Thousands of Royal Enfield Bullets were painted olive drab green, and desert beige during the Second World War, and saw action on all fronts. The Indian Army used them from 1949, and that paved the way for them still being around today.
I still look on the Royal Enfield as being a British Motorcycle even though its now made in India. Hence I've put this blog in the British Motorcycle category. As for the Desert Storm, far from being cheesy retro lash-ups, this Desert Storm ( and its Battle Green stable mate ) have a proud family tree. 

Based on the Bullet Classic 500, the Desert Storm is a styling exercise rather than a model in its own right, but the effect is quite dramatic. When your standing next to it, there's an overwhelming child like desire to dress for action and play soldiers. That's the joys of having a mate that owns a motorcycle showroom. I get to test ride his motorcycles. Back to the Desert Storm, once you get out on the road, you can tell its a no frills motorcycle and your more focussed on keeping it on the black stuff. Although the kick start remains, there's a nice little button on the right bar that saves you the effort of lifting your leg, and the cleverly concealed fuel injection then does a perfectly adequate job of keeping the 499cc single thumping away between your knees.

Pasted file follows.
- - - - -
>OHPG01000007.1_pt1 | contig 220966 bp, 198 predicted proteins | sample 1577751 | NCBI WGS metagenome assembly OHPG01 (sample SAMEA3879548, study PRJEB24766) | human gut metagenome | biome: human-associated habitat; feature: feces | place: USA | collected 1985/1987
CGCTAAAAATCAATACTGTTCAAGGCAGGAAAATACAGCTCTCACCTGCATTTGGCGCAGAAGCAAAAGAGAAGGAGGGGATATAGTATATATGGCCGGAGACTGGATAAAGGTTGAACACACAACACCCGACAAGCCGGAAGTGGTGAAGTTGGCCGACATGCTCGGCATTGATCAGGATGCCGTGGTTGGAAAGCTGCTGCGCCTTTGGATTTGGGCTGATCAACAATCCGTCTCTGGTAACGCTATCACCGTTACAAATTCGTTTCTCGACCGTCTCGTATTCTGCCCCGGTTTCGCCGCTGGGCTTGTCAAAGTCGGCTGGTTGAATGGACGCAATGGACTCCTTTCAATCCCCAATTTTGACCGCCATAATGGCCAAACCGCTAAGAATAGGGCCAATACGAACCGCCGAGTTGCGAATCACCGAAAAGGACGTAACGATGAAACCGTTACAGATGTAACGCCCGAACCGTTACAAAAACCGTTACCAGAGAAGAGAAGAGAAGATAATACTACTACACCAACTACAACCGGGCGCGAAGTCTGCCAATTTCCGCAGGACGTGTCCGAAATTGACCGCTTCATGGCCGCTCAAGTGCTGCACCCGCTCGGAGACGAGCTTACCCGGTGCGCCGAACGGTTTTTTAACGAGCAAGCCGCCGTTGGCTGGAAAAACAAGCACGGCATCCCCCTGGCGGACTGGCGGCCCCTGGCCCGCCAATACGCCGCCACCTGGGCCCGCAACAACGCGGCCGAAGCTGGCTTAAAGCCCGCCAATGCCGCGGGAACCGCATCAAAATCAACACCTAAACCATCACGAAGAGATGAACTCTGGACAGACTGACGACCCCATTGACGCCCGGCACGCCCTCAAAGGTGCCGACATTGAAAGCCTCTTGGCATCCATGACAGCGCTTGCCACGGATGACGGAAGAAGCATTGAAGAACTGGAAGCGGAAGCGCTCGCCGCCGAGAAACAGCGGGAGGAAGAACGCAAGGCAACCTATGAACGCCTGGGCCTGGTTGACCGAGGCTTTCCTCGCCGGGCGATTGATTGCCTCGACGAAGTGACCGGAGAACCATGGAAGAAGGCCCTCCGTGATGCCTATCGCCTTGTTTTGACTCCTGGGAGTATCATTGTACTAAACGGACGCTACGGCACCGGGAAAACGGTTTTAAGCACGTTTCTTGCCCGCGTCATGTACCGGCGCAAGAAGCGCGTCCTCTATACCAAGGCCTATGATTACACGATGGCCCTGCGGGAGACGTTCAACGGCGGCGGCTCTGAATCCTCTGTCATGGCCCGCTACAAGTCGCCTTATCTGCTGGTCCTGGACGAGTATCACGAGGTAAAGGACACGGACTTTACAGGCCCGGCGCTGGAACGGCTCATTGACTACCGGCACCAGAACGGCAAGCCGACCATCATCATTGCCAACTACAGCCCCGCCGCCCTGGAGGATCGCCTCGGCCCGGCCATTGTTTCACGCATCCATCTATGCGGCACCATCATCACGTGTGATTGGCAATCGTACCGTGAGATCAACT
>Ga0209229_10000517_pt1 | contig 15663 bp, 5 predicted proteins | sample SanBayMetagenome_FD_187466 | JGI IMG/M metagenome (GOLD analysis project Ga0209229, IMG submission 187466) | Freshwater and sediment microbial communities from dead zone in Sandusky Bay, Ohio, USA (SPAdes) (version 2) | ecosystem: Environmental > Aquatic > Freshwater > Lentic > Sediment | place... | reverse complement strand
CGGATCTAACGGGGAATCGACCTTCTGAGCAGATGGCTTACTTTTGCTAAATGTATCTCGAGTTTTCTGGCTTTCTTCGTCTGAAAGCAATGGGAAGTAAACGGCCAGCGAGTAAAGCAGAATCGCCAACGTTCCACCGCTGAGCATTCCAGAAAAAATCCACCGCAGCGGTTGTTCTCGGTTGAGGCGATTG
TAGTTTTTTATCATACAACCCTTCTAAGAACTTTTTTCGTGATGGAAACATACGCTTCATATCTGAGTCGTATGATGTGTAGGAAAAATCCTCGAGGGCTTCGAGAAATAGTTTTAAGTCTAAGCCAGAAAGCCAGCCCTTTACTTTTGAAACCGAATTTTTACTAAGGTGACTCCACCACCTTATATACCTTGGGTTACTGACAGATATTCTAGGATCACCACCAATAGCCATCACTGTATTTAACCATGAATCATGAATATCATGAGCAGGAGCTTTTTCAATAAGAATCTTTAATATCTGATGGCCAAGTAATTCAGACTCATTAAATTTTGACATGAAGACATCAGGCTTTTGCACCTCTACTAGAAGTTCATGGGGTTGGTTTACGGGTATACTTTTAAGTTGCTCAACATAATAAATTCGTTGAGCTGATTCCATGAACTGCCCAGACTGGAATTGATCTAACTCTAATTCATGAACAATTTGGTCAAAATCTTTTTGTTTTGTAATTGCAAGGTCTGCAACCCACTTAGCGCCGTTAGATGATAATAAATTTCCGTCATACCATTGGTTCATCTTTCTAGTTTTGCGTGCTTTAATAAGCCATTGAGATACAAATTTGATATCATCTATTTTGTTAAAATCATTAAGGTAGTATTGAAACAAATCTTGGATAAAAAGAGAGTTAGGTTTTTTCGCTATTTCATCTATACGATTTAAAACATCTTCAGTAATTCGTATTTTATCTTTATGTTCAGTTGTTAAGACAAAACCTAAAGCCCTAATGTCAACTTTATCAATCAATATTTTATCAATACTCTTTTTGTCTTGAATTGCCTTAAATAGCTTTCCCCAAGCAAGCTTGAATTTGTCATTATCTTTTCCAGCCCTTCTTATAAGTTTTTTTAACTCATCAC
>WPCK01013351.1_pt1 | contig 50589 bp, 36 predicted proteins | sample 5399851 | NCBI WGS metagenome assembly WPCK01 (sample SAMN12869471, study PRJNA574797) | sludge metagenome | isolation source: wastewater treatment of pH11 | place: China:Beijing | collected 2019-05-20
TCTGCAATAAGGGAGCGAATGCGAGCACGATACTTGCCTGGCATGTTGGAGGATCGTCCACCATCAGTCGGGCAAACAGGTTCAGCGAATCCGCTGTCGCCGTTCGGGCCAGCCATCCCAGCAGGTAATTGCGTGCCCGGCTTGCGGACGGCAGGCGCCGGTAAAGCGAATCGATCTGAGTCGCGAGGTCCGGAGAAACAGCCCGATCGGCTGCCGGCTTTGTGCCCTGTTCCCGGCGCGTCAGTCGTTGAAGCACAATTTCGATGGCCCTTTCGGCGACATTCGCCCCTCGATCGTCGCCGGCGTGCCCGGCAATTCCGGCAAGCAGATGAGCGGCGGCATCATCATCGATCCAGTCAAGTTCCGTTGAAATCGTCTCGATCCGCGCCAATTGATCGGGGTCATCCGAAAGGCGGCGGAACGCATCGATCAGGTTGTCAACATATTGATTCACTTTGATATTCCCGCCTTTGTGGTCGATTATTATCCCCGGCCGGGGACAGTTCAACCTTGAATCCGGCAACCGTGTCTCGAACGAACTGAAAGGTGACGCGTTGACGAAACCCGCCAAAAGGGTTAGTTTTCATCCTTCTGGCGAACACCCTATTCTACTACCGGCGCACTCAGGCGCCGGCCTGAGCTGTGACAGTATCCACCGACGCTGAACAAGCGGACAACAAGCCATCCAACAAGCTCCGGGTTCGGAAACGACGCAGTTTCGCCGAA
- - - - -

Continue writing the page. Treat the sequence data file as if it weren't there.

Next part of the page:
It's not quite as refined as a well honed Amal carburetter, but it's much easier to live with. The steering is exceptionally light, and with 19'' front and 18'' rear rims, which look barely more beefy than your average mountain bike, it tips into corners with lightening pace. Once over, though, you have to be very mindful of the terrible lack of ground clearance which will see you dragging the entire silencer if you barrel in too hot. The only real annoyance is that the Classic actually carves a turn rather nicely, and the Avon Road Riders are more than up to the job, leaving you begging for a bit more dangle angle to play with. This is no motorway or A-road cruiser, but get the Desert Storm thumping down the back lanes of Britain and you'll be laughing out loud at the pureness of the experience. You can see why motorcycles like this were turned into cafe racers. You wouldn't want one as your only motorcycle ( unless your an old fella ), but its a great motorcycle to have in the garage for lazy Sunday rides, or commuting duties. It'll give you a dram short of 80mpg if you treat it right, and that's cheap miles. You'll be wearing a grin, and attracting a lot of attention too.